…And it’s Monday again. Hope everyone’s week if off to a good start. I’m heading to the clinic today for a lecture my supervisor and some of her colleagues are giving on aromatherapy and massage. First, I wanted to share an article that was on the front page of this morning’s New York Times.
Until fairly recently, individuals living with HIV could not get organ transplants. In the past decade, however, as HIV has come to be regarded as a treatable medical condition rather than a death sentence, patients have been put on organ transplant waiting lists with everyone else.
Since 1988, an amendment was made to the National Organ Transplant Act banning the transplantation of organs from HIV-positive individuals. However, as the treatment and perception of HIV have improved over the past 23 years, federal health officials, other experts, and patients are calling for a repeal to the provision.
Back in the 1980’s and 90’s, HIV patients weren’t typically living long enough to suffer liver damage and kidney damage, which the disease and the medications used to treat it can increase risk of.
As quoted in the New York Times, Dr. Dorry Segev, transplant surgery director of clinical research at Johns Hopkins and a co-author of a new study indicating that 500 to 600 HIV-infected livers and kidneys would become available each year if the law were changed, said, “The clock is ticking more quickly for those who are HIV-positive.” Making organs from HIV donors available would not only make it possible to reach more patients before they become too sick to receive a transplant; it would take that many more people off the list of Americans in need of organs.
Health agencies such as the federal Centers for Disease Control and Prevention are issuing new guidelines soon that will encourage research involving transplanting HIV-positive organs into HIV-positive people. This would require the transplant ban to be lifted.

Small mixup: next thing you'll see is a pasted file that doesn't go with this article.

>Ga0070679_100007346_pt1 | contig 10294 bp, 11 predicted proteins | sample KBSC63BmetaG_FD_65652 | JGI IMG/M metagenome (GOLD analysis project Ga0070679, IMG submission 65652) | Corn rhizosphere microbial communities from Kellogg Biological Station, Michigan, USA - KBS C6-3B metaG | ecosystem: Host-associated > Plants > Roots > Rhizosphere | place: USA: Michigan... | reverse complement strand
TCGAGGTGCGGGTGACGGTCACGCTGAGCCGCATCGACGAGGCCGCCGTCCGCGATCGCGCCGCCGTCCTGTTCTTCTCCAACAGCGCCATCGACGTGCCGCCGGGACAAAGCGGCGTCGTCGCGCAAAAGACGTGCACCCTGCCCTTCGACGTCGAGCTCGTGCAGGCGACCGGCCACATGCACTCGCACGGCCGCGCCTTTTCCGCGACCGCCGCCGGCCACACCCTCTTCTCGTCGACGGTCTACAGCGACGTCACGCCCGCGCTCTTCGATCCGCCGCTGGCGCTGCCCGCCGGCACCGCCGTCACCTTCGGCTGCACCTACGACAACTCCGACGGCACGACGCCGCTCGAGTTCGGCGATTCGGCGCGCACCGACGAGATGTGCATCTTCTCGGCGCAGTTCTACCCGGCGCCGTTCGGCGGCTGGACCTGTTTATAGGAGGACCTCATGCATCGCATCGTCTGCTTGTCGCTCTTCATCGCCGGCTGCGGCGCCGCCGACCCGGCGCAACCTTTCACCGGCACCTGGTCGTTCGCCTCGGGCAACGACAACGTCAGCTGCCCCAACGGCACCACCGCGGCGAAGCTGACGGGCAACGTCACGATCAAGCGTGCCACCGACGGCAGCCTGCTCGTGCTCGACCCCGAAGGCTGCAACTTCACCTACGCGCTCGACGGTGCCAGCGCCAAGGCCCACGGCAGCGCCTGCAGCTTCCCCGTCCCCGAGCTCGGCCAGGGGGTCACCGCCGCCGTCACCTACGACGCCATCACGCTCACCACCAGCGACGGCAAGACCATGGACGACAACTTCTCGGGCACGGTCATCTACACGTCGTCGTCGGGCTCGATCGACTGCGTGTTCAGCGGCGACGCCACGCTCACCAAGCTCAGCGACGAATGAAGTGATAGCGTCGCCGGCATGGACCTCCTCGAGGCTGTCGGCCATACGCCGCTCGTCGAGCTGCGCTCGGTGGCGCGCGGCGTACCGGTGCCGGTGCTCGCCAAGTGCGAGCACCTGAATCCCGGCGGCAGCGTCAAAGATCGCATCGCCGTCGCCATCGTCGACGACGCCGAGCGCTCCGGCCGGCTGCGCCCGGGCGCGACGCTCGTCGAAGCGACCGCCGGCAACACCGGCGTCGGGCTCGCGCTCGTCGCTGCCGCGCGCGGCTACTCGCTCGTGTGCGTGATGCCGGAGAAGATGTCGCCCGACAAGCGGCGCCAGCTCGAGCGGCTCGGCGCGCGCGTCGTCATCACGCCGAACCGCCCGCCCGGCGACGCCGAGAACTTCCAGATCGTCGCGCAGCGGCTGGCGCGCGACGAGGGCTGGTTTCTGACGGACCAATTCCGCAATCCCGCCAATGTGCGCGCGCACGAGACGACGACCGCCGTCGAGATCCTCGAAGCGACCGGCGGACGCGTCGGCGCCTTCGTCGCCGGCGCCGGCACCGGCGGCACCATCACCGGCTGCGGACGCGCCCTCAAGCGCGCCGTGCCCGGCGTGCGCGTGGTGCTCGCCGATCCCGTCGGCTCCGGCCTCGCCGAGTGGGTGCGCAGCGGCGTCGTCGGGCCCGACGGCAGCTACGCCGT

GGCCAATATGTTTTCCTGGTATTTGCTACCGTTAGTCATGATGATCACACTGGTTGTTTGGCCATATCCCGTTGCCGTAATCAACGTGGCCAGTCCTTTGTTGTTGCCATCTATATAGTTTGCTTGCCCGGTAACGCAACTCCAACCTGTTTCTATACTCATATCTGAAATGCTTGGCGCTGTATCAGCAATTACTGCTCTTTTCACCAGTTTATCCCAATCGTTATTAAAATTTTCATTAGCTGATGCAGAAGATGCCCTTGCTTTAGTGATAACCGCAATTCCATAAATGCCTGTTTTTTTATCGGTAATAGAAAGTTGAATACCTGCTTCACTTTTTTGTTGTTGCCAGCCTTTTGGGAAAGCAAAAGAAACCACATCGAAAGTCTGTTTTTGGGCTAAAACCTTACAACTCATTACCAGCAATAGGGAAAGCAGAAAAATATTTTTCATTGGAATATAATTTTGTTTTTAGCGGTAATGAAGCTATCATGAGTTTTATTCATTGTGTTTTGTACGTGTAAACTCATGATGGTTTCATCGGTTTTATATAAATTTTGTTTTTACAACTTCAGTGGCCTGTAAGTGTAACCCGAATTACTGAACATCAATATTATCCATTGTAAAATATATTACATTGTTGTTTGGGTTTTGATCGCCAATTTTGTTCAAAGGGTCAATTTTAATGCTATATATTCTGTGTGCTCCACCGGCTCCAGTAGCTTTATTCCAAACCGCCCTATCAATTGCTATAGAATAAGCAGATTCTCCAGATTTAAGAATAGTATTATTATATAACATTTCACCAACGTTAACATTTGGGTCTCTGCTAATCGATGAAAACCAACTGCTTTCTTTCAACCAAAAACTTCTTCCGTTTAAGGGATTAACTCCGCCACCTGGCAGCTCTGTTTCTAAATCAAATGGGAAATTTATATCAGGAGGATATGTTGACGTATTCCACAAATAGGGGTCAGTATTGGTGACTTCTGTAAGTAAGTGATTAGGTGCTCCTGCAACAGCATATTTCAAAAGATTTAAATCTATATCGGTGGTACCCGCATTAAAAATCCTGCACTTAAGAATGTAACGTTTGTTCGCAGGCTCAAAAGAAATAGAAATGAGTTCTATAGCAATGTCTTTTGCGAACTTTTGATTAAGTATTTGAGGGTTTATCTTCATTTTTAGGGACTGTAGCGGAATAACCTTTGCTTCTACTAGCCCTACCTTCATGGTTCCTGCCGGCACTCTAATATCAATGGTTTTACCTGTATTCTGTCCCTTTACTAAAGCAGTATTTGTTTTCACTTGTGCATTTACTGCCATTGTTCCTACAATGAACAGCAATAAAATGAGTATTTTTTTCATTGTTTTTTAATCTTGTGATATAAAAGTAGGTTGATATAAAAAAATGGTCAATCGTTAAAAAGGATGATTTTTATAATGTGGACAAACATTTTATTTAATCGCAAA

Though the only known transplants involving H.I.V-positive donors and recipients have been conducted in South Africa, they have so far been successful.
Of course, there are some risks. It is possible that a patient may receive an organ from a donor with a more aggressive strain of the virus. Another concern is that, while extremely rare, an organ from a donor with HIV may be transplanted into a someone who is not infected. To improve safety, stricter screening and testing measures will be called for.
There also exists the old-fashioned and totally bullsh!t notion that donating an organ to someone with HIV is a “waste.” Yes, there is currently no cure for AIDS or the virus that causes it, but through proper care, people can live a long, relatively normal life with the disease. Improving the quality of a person’s life is not a waste of anything.
Granted, I am very biased on this topic, as most of my nutrition work so far has been with HIV patients, and I personally can’t imagine denying someone access to a treatment that could help them, risks taken into account. I’d be curious to hear other people’s opinions, though, as this is far from a black-and-white issue. You can read more here.